Weekly threat roundup: Microsoft Teams, iOS, Samsung Galaxy

Pulling together the most dangerous and pressing flaws that businesses need to patch

Patch management is far easier said than done, and security teams may often be forced into prioritising fixes for several business-critical systems, all released at once. It’s become typical, for example, to expect dozens of patches to be released on Microsoft’s Patch Tuesday, with other vendors also routinely getting in on the act.

Below, IT Pro has collated the most pressing disclosures from the last seven days, including details such as a summary of the exploit mechanism, and whether the vulnerability is being exploited in the wild. This is in order to give teams a sense of which bugs and flaws might pose the most dangerous immediate security risks.

Zero-day allowed hackers to steal files from Microsoft Teams

A vulnerability in the Microsoft Power Apps service on Microsoft Teams can be exploited by an attacker to gain persistent read/write access to a victim’s email, Teams chats, OneDrive storage, Sharepoint, and a host of other services.

The side-server vulnerability, which has now been patched, affects Power Apps, a service that allows businesses to create specific use-cases on Microsoft products to suit their own needs.

These applets would manifest as tabs. Hackers could exploit the flaw by setting up a malicious tab, which when opened by the victim, would grant them access to private communications and files.

The attacker could also disguise themselves as a victim and send emails and messages on their behalf, according to Even Grant, a research engineer at Tenable, allowing them to conduct further social engineering attacks. 

Hackers exploit WebKit Engine flaws in iOS 

Apple released an emergency update for iOS 12 this week after revealing that hackers had exploited two zero-day flaws to launch remote code execution attacks on devices hosting the operating system.

The flaws, tracked as CVE-2021-30761 and CVE-2021-30762, lie in the open source WebKit browser rendering engine. This is used to power the Safari web browser, as well as various iOS, macOS, watchOS, and Apple TV apps and services.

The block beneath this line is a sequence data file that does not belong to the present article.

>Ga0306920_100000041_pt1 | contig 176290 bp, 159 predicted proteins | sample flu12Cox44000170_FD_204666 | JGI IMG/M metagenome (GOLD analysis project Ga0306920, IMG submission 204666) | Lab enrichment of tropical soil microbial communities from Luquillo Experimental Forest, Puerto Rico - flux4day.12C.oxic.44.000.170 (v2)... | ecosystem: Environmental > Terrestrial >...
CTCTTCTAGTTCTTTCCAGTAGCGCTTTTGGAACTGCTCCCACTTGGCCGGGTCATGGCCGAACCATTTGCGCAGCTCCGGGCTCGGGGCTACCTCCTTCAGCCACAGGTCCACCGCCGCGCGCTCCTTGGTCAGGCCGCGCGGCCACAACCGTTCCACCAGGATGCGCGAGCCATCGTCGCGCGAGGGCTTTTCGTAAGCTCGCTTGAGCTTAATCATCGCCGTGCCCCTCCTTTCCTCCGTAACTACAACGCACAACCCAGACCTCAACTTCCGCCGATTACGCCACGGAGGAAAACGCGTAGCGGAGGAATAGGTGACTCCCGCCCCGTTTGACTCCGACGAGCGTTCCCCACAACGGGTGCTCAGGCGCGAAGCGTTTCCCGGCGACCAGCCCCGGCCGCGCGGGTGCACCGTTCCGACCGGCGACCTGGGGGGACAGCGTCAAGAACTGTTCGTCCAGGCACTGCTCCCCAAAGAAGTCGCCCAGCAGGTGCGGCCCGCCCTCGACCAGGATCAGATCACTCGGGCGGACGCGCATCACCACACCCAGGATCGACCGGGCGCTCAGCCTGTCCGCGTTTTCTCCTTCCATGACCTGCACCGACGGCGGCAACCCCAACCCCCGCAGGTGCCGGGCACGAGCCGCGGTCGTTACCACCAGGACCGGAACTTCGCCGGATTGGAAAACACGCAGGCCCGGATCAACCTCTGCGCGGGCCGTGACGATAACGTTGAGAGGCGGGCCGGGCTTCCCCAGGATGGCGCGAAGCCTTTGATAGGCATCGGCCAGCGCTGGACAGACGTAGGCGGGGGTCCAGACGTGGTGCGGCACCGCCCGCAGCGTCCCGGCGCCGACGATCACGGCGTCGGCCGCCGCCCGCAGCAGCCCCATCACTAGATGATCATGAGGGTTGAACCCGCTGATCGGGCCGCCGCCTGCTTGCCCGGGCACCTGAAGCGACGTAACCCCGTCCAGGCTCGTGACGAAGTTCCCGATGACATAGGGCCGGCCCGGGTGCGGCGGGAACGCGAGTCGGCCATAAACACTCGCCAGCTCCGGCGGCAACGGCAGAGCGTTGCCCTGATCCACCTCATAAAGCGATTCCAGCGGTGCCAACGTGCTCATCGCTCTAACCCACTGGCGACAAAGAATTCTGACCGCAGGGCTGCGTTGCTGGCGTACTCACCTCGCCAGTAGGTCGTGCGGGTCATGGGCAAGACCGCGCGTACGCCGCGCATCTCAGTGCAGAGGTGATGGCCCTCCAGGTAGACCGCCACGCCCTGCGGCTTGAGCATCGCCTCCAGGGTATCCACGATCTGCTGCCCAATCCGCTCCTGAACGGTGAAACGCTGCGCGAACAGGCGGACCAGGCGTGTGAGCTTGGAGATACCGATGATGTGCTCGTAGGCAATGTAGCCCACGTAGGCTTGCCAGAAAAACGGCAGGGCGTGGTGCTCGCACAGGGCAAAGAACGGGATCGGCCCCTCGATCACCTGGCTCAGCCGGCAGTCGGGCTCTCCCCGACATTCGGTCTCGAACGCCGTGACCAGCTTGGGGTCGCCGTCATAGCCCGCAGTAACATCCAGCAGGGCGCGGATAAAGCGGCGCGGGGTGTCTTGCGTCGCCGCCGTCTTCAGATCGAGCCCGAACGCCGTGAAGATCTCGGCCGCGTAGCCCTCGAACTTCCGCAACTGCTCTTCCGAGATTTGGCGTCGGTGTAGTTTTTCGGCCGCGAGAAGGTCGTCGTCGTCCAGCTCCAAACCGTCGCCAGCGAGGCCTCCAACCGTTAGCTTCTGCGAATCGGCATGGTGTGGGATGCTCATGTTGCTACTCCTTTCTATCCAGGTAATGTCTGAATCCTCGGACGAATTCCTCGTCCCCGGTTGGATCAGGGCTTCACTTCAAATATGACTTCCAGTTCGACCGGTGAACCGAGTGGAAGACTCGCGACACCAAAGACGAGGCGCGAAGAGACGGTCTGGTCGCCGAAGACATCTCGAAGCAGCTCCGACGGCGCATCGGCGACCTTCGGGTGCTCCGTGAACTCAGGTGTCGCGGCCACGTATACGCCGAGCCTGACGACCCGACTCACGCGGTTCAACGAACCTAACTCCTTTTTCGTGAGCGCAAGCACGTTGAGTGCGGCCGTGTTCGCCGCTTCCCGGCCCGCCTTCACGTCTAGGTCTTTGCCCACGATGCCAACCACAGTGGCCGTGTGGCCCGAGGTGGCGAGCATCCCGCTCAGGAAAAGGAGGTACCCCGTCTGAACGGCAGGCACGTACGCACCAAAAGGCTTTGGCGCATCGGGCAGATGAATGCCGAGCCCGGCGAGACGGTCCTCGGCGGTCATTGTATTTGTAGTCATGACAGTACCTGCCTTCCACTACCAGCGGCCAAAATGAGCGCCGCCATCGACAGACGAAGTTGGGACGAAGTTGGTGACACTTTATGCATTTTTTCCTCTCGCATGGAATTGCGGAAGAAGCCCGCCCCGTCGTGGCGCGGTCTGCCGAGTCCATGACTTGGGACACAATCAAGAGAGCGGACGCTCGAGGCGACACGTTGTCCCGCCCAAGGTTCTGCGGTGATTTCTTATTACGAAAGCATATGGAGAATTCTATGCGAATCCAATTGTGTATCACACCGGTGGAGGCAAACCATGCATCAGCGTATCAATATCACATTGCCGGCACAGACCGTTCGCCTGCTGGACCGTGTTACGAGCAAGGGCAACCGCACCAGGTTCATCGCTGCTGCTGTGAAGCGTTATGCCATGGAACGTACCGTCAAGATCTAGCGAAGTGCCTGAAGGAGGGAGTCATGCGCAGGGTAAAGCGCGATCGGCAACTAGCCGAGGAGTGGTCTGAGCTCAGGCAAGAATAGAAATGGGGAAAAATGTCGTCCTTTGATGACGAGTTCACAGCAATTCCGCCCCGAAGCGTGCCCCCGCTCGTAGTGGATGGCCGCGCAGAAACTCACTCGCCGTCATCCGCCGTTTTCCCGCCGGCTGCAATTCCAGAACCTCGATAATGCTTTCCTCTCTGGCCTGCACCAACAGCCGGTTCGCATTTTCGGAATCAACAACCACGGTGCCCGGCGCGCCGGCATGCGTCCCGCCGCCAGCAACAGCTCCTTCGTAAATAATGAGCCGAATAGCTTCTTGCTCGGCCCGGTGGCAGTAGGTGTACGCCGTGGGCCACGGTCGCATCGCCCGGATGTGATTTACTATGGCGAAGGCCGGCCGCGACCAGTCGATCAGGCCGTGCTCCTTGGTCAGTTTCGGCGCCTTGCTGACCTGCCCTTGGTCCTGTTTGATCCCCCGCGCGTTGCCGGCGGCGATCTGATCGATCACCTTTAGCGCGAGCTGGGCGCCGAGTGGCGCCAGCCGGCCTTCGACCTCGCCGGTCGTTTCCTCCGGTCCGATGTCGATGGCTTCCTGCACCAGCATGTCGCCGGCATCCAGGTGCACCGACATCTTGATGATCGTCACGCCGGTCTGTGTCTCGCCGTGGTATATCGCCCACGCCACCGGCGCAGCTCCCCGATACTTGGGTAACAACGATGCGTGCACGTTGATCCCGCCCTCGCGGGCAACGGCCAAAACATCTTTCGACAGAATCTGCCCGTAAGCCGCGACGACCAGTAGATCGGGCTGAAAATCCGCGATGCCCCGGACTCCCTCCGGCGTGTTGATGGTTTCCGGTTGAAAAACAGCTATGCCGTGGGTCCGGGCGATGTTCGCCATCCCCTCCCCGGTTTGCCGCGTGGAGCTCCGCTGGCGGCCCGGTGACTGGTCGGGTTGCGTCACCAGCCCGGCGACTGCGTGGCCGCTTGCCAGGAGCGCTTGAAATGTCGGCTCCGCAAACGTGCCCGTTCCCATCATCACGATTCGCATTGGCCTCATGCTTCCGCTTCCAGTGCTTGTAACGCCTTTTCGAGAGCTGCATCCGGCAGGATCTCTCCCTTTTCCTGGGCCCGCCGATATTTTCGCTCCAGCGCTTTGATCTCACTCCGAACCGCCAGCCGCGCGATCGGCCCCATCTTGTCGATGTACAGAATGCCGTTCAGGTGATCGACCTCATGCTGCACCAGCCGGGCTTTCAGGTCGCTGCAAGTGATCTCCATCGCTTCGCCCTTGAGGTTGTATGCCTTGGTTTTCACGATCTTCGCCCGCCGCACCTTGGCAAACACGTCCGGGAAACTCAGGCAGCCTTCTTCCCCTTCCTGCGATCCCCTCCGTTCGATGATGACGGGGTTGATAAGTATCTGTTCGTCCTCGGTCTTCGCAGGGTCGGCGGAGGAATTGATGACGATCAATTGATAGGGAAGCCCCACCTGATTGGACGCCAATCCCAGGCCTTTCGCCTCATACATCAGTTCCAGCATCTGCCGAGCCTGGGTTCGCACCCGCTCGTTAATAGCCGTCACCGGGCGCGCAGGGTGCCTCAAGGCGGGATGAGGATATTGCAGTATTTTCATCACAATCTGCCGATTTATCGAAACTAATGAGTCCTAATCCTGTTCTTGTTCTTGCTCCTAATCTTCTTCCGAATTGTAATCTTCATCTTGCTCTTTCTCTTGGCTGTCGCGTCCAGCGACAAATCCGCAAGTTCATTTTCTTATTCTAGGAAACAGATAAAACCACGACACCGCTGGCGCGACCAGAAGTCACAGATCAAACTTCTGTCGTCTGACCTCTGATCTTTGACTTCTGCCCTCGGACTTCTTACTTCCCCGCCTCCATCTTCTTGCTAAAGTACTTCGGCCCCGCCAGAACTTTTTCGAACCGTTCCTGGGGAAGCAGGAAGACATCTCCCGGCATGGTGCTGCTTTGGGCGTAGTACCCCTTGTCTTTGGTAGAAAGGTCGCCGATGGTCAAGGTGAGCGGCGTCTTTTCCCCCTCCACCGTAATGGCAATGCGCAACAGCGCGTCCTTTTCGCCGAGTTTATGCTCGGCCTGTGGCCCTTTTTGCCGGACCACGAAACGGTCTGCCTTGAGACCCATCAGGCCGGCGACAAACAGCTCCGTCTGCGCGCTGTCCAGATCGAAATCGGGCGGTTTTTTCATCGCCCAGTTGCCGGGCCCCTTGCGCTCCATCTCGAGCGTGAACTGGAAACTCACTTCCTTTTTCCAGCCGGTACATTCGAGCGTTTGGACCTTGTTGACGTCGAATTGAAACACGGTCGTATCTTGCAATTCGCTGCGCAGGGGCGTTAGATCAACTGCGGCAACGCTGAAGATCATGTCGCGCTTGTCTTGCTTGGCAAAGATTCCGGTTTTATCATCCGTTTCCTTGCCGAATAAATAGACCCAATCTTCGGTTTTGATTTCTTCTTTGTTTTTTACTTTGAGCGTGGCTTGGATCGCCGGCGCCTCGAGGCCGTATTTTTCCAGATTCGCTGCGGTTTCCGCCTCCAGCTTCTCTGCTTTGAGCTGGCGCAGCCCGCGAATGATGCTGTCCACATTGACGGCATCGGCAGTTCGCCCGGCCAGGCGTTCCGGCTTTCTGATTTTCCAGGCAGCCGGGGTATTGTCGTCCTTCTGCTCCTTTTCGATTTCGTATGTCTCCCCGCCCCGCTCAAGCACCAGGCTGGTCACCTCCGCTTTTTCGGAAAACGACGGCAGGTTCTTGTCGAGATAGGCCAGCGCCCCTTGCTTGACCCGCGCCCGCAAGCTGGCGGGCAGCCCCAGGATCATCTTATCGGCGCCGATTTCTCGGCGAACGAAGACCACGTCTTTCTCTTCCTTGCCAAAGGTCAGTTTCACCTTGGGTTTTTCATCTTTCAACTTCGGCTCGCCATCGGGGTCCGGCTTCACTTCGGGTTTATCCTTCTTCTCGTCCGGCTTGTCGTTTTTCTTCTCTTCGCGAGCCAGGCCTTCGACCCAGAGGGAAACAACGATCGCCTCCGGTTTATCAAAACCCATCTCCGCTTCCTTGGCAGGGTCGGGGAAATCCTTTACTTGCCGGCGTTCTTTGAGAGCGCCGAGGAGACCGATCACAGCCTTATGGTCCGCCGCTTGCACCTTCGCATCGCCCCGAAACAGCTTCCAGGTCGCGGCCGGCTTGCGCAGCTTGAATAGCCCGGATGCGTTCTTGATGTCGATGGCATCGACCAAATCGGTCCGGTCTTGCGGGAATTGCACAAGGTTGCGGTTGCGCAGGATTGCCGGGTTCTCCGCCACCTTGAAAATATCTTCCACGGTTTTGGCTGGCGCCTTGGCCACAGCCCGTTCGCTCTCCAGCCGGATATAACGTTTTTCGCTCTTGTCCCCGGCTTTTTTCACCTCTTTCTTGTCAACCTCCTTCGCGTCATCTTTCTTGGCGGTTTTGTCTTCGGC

The first is a memory corruption issue, while the second is a use-after-free bug, and they have been fixed with “improved state management” and “improved memory management” respectively in iOS 12.5.3.

These are just the latest flaws to affect the WebKit browser engine that hackers have successfully exploited since the start of the year. In total, Apple has patched seven WebKit-related flaws since January 2021.

Supply chain bug in connected cameras 

A widely used software development kit (SDK) in IoT-enabled cameras, developed by ThroughTek, is embedded with a flaw that has exposed swathes of industrial hardware to potential cyber attacks.

The vulnerability in ThroughTek’s P2P SDK, which is used to provide remote access to audio or video feeds over the internet, can grant hackers access to media feeds as well as sensitive data. Cyber criminals could also exploit the flaw, rated 9.1 out of ten on the CVSS threat severity scale, to spoof devices and hijack their certificates. 

The vulnerable SDK is used by multiple camera vendors and is deployed in many CCTV systems, as well as IoT devices like baby monitors. Nozomi Networks researchers discovered the flaw, and reported it to ThroughTek in line with the firm’s disclosure policy. 

Although ThroughTek has updated its SDK to remove the flaw, IoT devices made by customers that haven’t updated their SDKs will still be vulnerable. The severity of the bug, and likelihood of exploitation, has prompted the US Cybersecurity & Infrastructure Agency (CISA) to issue an alert to businesses with guidance on how to mitigate against attacks.

Samsung phones vulnerable to takeover

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Pre-installed apps bundled with Samsung Galaxy smartphones were embedded with seven vulnerabilities that could have allowed hackers to access sensitive data and take over control of the device.

The seven flaws, discovered by Oversecured, were found in Knox Core, Managed Provisioning, Secure Folder, SecSettings, Samsung DeX System UI, Telephony UI, and PhotoTable. If exploited the bugs could allow cyber criminals to edit contacts, calls, and text messages, while breaching an unpatched device could also let hackers install malicious apps with administrative rights, and change the device’s default settings.

Samsung updated the software for all affected apps, which users need to apply as soon as possible if they haven’t done so already, although the firm wouldn’t reveal which devices could be exploited.

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